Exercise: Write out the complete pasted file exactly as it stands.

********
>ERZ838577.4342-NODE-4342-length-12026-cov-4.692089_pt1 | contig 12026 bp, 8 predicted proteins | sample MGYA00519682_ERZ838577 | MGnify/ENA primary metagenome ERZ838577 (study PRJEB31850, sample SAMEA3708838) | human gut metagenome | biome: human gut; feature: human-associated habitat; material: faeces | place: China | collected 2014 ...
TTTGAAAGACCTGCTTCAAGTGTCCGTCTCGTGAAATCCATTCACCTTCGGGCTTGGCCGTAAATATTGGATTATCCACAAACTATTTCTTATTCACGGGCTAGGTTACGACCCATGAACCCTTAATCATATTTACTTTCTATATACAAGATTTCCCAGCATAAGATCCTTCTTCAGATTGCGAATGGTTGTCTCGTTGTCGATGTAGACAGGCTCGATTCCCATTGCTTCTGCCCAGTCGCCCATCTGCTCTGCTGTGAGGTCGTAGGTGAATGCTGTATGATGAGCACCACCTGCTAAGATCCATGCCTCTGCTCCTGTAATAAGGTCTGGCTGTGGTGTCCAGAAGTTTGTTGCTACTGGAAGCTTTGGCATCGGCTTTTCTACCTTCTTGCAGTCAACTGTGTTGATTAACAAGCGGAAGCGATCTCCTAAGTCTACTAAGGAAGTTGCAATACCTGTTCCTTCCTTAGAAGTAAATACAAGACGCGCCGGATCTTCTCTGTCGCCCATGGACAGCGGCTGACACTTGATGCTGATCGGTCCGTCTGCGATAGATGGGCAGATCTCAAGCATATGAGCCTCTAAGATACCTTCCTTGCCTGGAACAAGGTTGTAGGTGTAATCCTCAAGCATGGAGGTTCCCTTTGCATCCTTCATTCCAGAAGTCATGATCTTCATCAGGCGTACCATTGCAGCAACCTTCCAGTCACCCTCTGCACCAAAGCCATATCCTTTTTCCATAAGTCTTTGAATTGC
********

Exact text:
>ERZ838577.4342-NODE-4342-length-12026-cov-4.692089_pt1 | contig 12026 bp, 8 predicted proteins | sample MGYA00519682_ERZ838577 | MGnify/ENA primary metagenome ERZ838577 (study PRJEB31850, sample SAMEA3708838) | human gut metagenome | biome: human gut; feature: human-associated habitat; material: faeces | place: China | collected 2014 ...
TTTGAAAGACCTGCTTCAAGTGTCCGTCTCGTGAAATCCATTCACCTTCGGGCTTGGCCGTAAATATTGGATTATCCACAAACTATTTCTTATTCACGGGCTAGGTTACGACCCATGAACCCTTAATCATATTTACTTTCTATATACAAGATTTCCCAGCATAAGATCCTTCTTCAGATTGCGAATGGTTGTCTCGTTGTCGATGTAGACAGGCTCGATTCCCATTGCTTCTGCCCAGTCGCCCATCTGCTCTGCTGTGAGGTCGTAGGTGAATGCTGTATGATGAGCACCACCTGCTAAGATCCATGCCTCTGCTCCTGTAATAAGGTCTGGCTGTGGTGTCCAGAAGTTTGTTGCTACTGGAAGCTTTGGCATCGGCTTTTCTACCTTCTTGCAGTCAACTGTGTTGATTAACAAGCGGAAGCGATCTCCTAAGTCTACTAAGGAAGTTGCAATACCTGTTCCTTCCTTAGAAGTAAATACAAGACGCGCCGGATCTTCTCTGTCGCCCATGGACAGCGGCTGACACTTGATGCTGATCGGTCCGTCTGCGATAGATGGGCAGATCTCAAGCATATGAGCCTCTAAGATACCTTCCTTGCCTGGAACAAGGTTGTAGGTGTAATCCTCAAGCATGGAGGTTCCCTTTGCATCCTTCATTCCAGAAGTCATGATCTTCATCAGGCGTACCATTGCAGCAACCTTCCAGTCACCCTCTGCACCAAAGCCATATCCTTTTTCCATAAGTCTTTGAATTGC